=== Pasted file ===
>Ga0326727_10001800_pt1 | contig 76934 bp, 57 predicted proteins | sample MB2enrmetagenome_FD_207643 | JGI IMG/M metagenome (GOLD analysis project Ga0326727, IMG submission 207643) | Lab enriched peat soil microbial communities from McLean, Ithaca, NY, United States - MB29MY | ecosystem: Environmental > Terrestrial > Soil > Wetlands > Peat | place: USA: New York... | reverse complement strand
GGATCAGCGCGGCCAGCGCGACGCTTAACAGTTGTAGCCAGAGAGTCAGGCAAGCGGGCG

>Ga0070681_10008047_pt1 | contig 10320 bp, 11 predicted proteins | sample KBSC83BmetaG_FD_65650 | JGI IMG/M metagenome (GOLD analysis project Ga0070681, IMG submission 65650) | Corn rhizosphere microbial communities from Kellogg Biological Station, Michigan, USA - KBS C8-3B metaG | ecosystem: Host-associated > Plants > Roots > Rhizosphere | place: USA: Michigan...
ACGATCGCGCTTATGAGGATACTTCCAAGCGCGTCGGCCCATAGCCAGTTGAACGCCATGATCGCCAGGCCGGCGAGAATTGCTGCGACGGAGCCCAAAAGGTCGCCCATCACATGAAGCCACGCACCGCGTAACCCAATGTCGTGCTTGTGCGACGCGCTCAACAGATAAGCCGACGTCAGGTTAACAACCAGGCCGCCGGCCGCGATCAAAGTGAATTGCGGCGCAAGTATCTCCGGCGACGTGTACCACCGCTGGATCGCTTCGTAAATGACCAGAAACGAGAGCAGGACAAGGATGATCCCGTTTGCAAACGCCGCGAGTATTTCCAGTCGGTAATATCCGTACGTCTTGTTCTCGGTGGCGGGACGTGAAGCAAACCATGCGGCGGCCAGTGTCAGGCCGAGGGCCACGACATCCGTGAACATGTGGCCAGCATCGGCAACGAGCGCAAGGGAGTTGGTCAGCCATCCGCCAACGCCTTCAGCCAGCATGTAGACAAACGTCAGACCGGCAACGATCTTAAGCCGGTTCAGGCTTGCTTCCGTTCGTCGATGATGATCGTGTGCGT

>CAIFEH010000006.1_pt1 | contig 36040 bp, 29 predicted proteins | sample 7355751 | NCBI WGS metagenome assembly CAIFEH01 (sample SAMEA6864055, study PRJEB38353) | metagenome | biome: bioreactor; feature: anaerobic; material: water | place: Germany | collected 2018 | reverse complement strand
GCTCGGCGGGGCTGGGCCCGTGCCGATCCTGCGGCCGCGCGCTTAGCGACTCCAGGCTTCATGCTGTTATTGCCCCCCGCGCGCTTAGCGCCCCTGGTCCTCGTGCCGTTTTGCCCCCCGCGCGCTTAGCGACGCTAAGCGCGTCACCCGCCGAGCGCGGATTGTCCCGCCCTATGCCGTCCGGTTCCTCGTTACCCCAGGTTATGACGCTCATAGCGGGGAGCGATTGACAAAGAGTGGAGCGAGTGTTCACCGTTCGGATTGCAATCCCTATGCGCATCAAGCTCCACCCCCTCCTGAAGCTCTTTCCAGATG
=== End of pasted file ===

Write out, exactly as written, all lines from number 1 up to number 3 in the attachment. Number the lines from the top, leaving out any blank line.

>Ga0326727_10001800_pt1 | contig 76934 bp, 57 predicted proteins | sample MB2enrmetagenome_FD_207643 | JGI IMG/M metagenome (GOLD analysis project Ga0326727, IMG submission 207643) | Lab enriched peat soil microbial communities from McLean, Ithaca, NY, United States - MB29MY | ecosystem: Environmental > Terrestrial > Soil > Wetlands > Peat | place: USA: New York... | reverse complement strand
GGATCAGCGCGGCCAGCGCGACGCTTAACAGTTGTAGCCAGAGAGTCAGGCAAGCGGGCG

>Ga0070681_10008047_pt1 | contig 10320 bp, 11 predicted proteins | sample KBSC83BmetaG_FD_65650 | JGI IMG/M metagenome (GOLD analysis project Ga0070681, IMG submission 65650) | Corn rhizosphere microbial communities from Kellogg Biological Station, Michigan, USA - KBS C8-3B metaG | ecosystem: Host-associated > Plants > Roots > Rhizosphere | place: USA: Michigan...